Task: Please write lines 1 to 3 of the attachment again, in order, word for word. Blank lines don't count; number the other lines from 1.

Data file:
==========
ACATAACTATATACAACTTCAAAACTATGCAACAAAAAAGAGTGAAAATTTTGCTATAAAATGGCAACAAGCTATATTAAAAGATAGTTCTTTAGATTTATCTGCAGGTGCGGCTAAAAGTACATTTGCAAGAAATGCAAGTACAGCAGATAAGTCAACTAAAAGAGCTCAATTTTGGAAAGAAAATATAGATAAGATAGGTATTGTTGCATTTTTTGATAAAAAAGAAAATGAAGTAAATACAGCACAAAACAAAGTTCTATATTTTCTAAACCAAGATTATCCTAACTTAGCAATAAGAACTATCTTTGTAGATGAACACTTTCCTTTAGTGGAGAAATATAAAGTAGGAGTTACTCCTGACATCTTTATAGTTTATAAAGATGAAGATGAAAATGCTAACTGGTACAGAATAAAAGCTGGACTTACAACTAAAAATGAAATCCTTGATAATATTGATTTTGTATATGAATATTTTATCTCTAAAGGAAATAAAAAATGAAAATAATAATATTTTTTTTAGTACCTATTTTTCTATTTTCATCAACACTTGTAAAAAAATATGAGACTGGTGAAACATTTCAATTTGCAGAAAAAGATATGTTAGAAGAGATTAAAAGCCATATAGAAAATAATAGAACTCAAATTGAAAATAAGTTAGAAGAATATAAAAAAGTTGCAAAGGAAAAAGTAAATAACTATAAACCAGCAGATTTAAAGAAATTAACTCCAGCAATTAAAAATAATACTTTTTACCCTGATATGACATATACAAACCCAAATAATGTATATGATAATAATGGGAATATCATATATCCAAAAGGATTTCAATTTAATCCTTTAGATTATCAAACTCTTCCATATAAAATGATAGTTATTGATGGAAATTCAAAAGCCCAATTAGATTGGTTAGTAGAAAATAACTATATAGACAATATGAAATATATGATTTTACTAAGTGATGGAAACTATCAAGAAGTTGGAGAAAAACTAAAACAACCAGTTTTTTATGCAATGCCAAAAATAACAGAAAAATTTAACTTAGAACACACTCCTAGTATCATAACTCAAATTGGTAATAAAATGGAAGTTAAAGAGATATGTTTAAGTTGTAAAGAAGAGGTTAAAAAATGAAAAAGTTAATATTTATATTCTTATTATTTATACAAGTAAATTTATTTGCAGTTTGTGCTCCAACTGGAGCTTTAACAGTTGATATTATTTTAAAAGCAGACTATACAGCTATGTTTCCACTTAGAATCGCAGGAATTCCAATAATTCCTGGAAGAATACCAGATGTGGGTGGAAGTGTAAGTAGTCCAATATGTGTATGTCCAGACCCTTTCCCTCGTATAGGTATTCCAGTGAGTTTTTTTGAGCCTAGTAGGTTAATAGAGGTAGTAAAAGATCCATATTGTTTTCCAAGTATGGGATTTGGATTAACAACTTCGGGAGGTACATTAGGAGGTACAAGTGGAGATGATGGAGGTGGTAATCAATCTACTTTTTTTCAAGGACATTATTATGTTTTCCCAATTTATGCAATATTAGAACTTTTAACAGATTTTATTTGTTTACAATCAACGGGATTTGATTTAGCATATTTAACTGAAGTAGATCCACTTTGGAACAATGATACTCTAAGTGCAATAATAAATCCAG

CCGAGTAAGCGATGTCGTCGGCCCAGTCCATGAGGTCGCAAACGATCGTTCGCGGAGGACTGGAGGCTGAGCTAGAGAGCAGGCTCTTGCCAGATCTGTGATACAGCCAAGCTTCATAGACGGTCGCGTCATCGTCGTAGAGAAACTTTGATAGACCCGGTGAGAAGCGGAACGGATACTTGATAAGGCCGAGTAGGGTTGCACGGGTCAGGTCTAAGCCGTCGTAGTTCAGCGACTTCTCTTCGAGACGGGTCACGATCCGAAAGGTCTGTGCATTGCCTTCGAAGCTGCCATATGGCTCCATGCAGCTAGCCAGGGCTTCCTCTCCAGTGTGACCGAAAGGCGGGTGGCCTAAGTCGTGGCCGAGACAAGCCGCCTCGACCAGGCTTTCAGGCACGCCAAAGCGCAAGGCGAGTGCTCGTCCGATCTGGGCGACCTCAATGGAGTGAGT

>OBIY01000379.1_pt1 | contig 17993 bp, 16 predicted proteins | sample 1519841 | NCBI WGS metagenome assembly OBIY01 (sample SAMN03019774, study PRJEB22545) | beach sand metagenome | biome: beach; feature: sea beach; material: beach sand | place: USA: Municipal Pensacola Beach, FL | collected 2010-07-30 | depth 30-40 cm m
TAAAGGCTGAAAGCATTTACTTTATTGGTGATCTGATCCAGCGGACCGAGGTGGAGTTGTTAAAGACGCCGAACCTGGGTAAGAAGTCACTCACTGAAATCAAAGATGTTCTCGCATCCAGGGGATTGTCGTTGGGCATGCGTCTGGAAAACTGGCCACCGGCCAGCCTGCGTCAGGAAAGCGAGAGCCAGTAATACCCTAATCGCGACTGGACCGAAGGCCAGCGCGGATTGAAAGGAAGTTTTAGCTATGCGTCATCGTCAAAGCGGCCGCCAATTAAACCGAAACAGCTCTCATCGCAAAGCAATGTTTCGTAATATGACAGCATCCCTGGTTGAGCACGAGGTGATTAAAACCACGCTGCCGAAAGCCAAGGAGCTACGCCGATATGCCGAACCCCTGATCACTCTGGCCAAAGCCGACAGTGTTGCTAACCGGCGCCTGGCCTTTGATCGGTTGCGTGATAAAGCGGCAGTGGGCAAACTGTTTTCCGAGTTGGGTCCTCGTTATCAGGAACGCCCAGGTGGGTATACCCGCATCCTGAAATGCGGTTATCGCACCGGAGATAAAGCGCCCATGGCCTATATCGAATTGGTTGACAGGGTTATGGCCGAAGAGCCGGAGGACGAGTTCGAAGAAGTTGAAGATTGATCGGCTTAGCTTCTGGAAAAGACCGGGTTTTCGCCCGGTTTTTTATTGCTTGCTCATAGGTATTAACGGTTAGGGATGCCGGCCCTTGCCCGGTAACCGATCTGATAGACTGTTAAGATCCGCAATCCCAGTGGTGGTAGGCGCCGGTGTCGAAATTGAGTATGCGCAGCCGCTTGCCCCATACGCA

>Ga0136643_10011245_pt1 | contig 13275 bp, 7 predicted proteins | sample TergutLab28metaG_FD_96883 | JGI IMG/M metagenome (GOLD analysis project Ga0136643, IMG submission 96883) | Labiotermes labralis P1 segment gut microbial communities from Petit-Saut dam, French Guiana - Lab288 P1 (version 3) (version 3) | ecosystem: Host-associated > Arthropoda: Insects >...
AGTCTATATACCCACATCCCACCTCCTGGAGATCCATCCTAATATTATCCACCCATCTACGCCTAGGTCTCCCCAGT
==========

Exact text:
ACATAACTATATACAACTTCAAAACTATGCAACAAAAAAGAGTGAAAATTTTGCTATAAAATGGCAACAAGCTATATTAAAAGATAGTTCTTTAGATTTATCTGCAGGTGCGGCTAAAAGTACATTTGCAAGAAATGCAAGTACAGCAGATAAGTCAACTAAAAGAGCTCAATTTTGGAAAGAAAATATAGATAAGATAGGTATTGTTGCATTTTTTGATAAAAAAGAAAATGAAGTAAATACAGCACAAAACAAAGTTCTATATTTTCTAAACCAAGATTATCCTAACTTAGCAATAAGAACTATCTTTGTAGATGAACACTTTCCTTTAGTGGAGAAATATAAAGTAGGAGTTACTCCTGACATCTTTATAGTTTATAAAGATGAAGATGAAAATGCTAACTGGTACAGAATAAAAGCTGGACTTACAACTAAAAATGAAATCCTTGATAATATTGATTTTGTATATGAATATTTTATCTCTAAAGGAAATAAAAAATGAAAATAATAATATTTTTTTTAGTACCTATTTTTCTATTTTCATCAACACTTGTAAAAAAATATGAGACTGGTGAAACATTTCAATTTGCAGAAAAAGATATGTTAGAAGAGATTAAAAGCCATATAGAAAATAATAGAACTCAAATTGAAAATAAGTTAGAAGAATATAAAAAAGTTGCAAAGGAAAAAGTAAATAACTATAAACCAGCAGATTTAAAGAAATTAACTCCAGCAATTAAAAATAATACTTTTTACCCTGATATGACATATACAAACCCAAATAATGTATATGATAATAATGGGAATATCATATATCCAAAAGGATTTCAATTTAATCCTTTAGATTATCAAACTCTTCCATATAAAATGATAGTTATTGATGGAAATTCAAAAGCCCAATTAGATTGGTTAGTAGAAAATAACTATATAGACAATATGAAATATATGATTTTACTAAGTGATGGAAACTATCAAGAAGTTGGAGAAAAACTAAAACAACCAGTTTTTTATGCAATGCCAAAAATAACAGAAAAATTTAACTTAGAACACACTCCTAGTATCATAACTCAAATTGGTAATAAAATGGAAGTTAAAGAGATATGTTTAAGTTGTAAAGAAGAGGTTAAAAAATGAAAAAGTTAATATTTATATTCTTATTATTTATACAAGTAAATTTATTTGCAGTTTGTGCTCCAACTGGAGCTTTAACAGTTGATATTATTTTAAAAGCAGACTATACAGCTATGTTTCCACTTAGAATCGCAGGAATTCCAATAATTCCTGGAAGAATACCAGATGTGGGTGGAAGTGTAAGTAGTCCAATATGTGTATGTCCAGACCCTTTCCCTCGTATAGGTATTCCAGTGAGTTTTTTTGAGCCTAGTAGGTTAATAGAGGTAGTAAAAGATCCATATTGTTTTCCAAGTATGGGATTTGGATTAACAACTTCGGGAGGTACATTAGGAGGTACAAGTGGAGATGATGGAGGTGGTAATCAATCTACTTTTTTTCAAGGACATTATTATGTTTTCCCAATTTATGCAATATTAGAACTTTTAACAGATTTTATTTGTTTACAATCAACGGGATTTGATTTAGCATATTTAACTGAAGTAGATCCACTTTGGAACAATGATACTCTAAGTGCAATAATAAATCCAG

CCGAGTAAGCGATGTCGTCGGCCCAGTCCATGAGGTCGCAAACGATCGTTCGCGGAGGACTGGAGGCTGAGCTAGAGAGCAGGCTCTTGCCAGATCTGTGATACAGCCAAGCTTCATAGACGGTCGCGTCATCGTCGTAGAGAAACTTTGATAGACCCGGTGAGAAGCGGAACGGATACTTGATAAGGCCGAGTAGGGTTGCACGGGTCAGGTCTAAGCCGTCGTAGTTCAGCGACTTCTCTTCGAGACGGGTCACGATCCGAAAGGTCTGTGCATTGCCTTCGAAGCTGCCATATGGCTCCATGCAGCTAGCCAGGGCTTCCTCTCCAGTGTGACCGAAAGGCGGGTGGCCTAAGTCGTGGCCGAGACAAGCCGCCTCGACCAGGCTTTCAGGCACGCCAAAGCGCAAGGCGAGTGCTCGTCCGATCTGGGCGACCTCAATGGAGTGAGT

>OBIY01000379.1_pt1 | contig 17993 bp, 16 predicted proteins | sample 1519841 | NCBI WGS metagenome assembly OBIY01 (sample SAMN03019774, study PRJEB22545) | beach sand metagenome | biome: beach; feature: sea beach; material: beach sand | place: USA: Municipal Pensacola Beach, FL | collected 2010-07-30 | depth 30-40 cm m